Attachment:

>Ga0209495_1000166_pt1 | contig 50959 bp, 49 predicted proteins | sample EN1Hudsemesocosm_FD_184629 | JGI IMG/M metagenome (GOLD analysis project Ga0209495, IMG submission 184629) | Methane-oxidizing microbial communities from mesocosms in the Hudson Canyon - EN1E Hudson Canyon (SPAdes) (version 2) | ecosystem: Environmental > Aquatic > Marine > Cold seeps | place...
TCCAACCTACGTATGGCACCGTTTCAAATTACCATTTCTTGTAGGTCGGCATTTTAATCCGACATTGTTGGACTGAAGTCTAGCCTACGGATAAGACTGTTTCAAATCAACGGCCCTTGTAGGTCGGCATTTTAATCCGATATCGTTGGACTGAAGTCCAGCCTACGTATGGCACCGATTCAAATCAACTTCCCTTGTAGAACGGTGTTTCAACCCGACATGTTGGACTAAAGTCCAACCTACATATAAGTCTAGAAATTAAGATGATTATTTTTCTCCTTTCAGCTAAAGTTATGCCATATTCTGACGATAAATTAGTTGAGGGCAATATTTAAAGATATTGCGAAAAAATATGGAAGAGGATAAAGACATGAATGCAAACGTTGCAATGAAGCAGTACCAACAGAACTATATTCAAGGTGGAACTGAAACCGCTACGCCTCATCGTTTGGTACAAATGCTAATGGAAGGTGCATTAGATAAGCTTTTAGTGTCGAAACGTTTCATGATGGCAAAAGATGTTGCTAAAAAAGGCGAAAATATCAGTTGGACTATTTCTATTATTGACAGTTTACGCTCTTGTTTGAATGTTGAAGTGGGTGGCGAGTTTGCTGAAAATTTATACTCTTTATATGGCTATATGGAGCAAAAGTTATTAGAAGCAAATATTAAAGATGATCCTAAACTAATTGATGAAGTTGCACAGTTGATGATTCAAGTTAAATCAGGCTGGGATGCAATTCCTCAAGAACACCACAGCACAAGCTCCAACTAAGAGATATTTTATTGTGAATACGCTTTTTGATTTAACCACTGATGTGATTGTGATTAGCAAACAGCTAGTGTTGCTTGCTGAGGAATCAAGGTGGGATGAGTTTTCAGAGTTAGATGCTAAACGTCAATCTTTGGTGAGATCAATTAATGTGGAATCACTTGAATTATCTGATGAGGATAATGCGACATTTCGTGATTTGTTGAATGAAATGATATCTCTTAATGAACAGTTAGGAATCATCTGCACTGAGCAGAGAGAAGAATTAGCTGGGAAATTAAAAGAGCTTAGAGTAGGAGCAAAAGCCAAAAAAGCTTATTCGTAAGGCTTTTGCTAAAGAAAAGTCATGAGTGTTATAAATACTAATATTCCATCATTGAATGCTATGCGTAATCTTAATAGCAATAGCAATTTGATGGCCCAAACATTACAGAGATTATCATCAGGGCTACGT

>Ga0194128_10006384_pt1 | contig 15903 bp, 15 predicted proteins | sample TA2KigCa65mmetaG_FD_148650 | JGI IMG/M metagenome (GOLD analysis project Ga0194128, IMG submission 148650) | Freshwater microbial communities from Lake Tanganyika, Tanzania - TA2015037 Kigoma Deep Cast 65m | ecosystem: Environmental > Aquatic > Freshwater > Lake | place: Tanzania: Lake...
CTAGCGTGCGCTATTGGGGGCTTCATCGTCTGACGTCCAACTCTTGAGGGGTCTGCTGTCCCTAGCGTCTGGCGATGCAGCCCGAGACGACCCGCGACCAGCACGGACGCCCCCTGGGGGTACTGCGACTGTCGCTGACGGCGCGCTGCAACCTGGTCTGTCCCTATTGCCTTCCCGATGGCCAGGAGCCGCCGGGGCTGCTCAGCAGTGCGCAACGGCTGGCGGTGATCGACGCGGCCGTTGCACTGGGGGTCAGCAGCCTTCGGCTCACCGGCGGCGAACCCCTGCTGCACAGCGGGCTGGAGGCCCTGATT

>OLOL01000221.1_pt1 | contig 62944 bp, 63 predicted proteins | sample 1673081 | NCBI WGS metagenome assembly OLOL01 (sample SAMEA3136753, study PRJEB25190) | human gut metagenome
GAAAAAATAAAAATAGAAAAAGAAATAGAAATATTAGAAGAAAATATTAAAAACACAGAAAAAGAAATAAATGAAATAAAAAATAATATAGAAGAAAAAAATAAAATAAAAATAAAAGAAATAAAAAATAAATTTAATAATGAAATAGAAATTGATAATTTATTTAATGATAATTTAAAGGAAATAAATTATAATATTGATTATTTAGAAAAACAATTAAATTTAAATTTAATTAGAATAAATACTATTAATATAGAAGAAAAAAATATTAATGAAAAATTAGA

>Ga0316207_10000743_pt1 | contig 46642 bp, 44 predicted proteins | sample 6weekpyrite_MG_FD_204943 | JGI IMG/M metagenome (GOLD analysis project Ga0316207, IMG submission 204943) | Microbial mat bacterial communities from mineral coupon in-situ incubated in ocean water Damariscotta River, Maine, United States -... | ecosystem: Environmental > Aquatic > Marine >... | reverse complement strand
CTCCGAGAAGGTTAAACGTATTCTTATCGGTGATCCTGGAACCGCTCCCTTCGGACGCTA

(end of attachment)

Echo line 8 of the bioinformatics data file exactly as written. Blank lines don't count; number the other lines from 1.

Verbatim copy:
CTCCGAGAAGGTTAAACGTATTCTTATCGGTGATCCTGGAACCGCTCCCTTCGGACGCTA